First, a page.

An adjourned session of Parliament’s Committee for General Affairs with the Chamber of Labour Unions and the Committee of Civil Servant Unions (CCSU) is tentatively scheduled to continue this Wednesday. The meeting’s first part last week was followed by a public discussion between the unions and Prime Minister Silveria Jacobs, giving differing opinions on reasons for their lack of recent consultations on coronavirus-related austerity measures (see Thursday and Friday/Saturday editions).
The real question is: what now? CCSU filed a complaint with the Ombudsman against the prime minister and Finance Minister Ardwell Irion that they consider an incorrect action for a governmental entity. A hearing was supposed to take place on Friday, October 2, but there has been no further word on this.
Parties need to somehow come together, because the country is facing arguably its deepest socioeconomic crisis in modern times, even worse than after several major hurricane-hits and the impact of the 9/11 terrorist attacks in the US on international travel. Of course, it is frustrating for public administration personnel to see benefits such as vacation pay reduced perhaps in contravention of earlier agreements and existing procedures, but these are exceptional and unprecedented circumstances.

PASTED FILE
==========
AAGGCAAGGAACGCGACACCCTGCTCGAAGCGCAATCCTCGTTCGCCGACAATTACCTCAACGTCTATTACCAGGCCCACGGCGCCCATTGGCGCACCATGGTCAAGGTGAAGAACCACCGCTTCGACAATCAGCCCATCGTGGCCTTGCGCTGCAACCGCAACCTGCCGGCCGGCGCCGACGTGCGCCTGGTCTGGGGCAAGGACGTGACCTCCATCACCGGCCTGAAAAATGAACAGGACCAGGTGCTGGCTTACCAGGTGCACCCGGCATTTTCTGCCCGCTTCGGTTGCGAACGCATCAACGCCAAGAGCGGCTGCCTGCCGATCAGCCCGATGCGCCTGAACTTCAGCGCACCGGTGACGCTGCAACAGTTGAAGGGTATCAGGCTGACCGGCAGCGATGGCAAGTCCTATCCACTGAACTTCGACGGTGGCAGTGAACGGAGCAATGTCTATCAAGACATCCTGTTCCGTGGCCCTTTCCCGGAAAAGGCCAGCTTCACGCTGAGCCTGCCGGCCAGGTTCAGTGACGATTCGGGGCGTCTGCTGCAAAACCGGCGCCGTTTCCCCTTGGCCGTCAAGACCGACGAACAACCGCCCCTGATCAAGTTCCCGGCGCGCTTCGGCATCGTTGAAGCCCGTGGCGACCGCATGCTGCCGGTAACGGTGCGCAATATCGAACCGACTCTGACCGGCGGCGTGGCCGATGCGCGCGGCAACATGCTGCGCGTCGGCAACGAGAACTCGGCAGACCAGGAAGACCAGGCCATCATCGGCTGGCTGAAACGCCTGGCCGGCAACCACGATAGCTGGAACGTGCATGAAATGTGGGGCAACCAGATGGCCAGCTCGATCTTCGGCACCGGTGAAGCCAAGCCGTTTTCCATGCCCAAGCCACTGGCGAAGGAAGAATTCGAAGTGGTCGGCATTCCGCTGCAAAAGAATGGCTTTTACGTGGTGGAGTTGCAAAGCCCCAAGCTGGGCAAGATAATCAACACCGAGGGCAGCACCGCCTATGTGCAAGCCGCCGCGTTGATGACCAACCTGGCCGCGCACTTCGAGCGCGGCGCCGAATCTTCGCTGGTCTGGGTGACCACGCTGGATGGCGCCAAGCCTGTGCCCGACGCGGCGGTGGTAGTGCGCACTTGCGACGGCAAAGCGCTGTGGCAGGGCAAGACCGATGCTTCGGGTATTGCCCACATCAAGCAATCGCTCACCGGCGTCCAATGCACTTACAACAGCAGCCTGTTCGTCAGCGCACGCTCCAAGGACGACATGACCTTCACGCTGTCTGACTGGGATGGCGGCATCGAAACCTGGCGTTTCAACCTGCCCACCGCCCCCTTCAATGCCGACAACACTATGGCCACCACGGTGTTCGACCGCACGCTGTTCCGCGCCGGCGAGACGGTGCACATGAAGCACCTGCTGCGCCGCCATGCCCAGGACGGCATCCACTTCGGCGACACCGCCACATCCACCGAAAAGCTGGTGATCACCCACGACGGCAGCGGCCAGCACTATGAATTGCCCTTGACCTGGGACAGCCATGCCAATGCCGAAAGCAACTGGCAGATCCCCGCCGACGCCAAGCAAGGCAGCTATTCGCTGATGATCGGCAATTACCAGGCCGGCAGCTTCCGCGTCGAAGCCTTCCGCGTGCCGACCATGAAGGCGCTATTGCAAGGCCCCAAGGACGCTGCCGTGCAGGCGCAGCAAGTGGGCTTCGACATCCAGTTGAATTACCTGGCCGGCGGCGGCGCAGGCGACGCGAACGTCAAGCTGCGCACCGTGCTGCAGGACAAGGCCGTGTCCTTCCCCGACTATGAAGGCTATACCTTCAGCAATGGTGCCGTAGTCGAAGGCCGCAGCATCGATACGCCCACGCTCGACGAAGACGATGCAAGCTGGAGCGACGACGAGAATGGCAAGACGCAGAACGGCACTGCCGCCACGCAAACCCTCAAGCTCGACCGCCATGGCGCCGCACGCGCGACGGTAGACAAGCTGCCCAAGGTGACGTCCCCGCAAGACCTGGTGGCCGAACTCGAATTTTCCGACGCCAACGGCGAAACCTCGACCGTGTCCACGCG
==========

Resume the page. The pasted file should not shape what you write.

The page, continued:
One must also not forget that many private sector workers were forced to take pay cuts of 20 per cent so their companies could quality for payroll support to survive – if staff members had not done so already out of necessity. Others have been left jobless and now depend on income and unemployment support.
All this much-needed assistance must obviously be paid for. Up until now that was done with soft liquidity loans from the Netherlands, but there is no agreement on conditions for such continued funding.
The latter in no way means St. Maarten is off the hook and can now afford to relax cost-saving steps required by The Hague. On the contrary, any alternative financing obtained is bound to come at a higher price and make belt-tightening all the more inescapable.
One particularly undesirable scenario is to stop helping businesses and allow them to fold, which will in turn lead to mass layoffs, progressively less tax income and government ultimately being unable to pay its personnel. That is a vicious cycle nobody wants to see.